Calgary Minute: Remembrance Day, Budget Updates, and more Transit Debates

Calgary Minute - Your weekly one-minute summary of Calgary politics.

This Week In Calgary:

  • Because of Remembrance Day, this week's Strategic Council Meeting has been moved to Tuesday. Council's initial proposals to amend their 4-year budget to deal with their fiscal crisis will be released at the meeting. Had their been proper financial planning and foresight, the City might have been able to avoid a crisis, but even with spending cuts, this year's budget will push taxes, and many Calgarians, to the breaking point. 

  • There are also two Committee meetings scheduled for this week - a Standing Policy Committee on Community and Protective Services meeting on Wednesday and a much-anticipated Green Line Committee meeting on Friday. There is no agenda available yet for the Green Line meeting, but we expect it to be particularly controversial, as several councillors have suggested completely re-working the Green Line plan in recent weeks (see below).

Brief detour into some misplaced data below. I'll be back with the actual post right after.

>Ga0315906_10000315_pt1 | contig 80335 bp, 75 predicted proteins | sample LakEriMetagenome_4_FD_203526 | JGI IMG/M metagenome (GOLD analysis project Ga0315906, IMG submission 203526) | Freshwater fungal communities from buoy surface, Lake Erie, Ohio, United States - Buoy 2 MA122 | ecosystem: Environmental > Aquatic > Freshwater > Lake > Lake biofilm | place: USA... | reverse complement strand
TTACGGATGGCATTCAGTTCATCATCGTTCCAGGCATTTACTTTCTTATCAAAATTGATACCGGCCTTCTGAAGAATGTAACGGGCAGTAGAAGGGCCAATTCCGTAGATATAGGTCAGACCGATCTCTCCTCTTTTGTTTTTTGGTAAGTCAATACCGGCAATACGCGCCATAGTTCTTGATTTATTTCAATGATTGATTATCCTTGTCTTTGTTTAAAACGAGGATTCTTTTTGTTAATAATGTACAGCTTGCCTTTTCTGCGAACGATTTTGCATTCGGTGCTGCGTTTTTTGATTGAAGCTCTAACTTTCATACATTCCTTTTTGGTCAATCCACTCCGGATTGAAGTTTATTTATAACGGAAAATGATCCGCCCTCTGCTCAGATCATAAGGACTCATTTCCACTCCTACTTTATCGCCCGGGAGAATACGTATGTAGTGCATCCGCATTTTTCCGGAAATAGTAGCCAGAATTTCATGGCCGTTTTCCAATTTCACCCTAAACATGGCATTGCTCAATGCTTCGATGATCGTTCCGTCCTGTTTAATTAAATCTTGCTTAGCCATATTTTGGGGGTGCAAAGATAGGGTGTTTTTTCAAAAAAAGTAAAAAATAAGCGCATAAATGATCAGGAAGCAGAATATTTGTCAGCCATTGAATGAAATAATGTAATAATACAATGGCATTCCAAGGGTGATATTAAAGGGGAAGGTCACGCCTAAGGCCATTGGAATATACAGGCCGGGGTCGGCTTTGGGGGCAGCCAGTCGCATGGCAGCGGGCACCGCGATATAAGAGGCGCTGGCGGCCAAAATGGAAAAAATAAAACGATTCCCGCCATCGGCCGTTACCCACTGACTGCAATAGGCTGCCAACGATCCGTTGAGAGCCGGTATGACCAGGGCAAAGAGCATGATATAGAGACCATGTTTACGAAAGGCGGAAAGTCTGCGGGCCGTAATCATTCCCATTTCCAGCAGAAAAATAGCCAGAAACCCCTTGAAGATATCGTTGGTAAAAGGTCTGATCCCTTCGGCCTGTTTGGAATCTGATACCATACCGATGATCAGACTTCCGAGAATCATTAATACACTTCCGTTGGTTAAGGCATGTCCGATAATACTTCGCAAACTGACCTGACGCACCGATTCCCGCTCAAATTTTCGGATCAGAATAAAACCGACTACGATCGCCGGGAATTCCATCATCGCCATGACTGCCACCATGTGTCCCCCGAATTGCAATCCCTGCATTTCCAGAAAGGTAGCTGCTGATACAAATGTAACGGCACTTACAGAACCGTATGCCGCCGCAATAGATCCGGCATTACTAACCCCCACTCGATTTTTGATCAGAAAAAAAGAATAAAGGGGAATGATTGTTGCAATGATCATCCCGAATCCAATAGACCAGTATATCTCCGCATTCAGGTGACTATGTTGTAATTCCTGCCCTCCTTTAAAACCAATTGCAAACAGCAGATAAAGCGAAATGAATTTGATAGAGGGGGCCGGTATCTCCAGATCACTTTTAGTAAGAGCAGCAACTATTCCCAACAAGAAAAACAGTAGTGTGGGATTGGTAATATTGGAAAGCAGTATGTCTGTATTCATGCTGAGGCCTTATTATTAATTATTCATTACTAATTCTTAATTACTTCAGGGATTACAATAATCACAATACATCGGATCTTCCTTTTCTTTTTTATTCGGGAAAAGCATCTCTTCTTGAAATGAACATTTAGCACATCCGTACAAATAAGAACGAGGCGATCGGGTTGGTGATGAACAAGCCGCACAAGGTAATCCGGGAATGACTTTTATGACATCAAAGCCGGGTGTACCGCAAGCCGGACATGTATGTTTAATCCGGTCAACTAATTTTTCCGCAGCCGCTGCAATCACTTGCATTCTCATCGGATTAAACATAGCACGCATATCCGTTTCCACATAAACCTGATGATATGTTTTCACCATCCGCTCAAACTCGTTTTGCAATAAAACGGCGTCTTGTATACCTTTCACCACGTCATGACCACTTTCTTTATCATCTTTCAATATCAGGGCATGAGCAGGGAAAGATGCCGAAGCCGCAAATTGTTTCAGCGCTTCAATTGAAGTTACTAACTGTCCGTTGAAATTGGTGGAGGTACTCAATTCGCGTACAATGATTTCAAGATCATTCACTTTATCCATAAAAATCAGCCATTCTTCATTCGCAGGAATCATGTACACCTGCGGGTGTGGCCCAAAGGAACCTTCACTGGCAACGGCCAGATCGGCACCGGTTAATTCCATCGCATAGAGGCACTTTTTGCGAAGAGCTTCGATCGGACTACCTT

Last Week In Calgary:

  • Three Calgary councillors have called for a wage reduction for city hall employees in the wake of a forecasted multimillion-dollar budget shortfall. The trio is suggesting a blanket five percent wage reduction for all city staff, including Councillors. The Councillors cited the crushing tax burden that local families and their businesses are facing, and the comparably higher wage cuts faced by many of those working in the private sector in recent years.

  • Councillor Jyoti Gondek has been joined by two other councillors, Councillors Chu and Magliocca, in her call for Council to prioritize a North-South Bus Rapid Transit (BRT) system instead of the Green Line LRT. BRT is cheaper, more flexible, and can be ready in 2 years instead of decades, so you can expect some vigorous debate on this at the Green Line Committee meeting this week (see above).

  • With the Green Line potentially under threat, sports economist Moshe Lander says Council may be suffering buyer's remorse with the Arena and Field House. Lander emphasized that the Arena could have been privately funded and noted that "If you are going to cut, you should be cutting from the things that deliver the least economic benefit and the things that are least likely to be created by private business."


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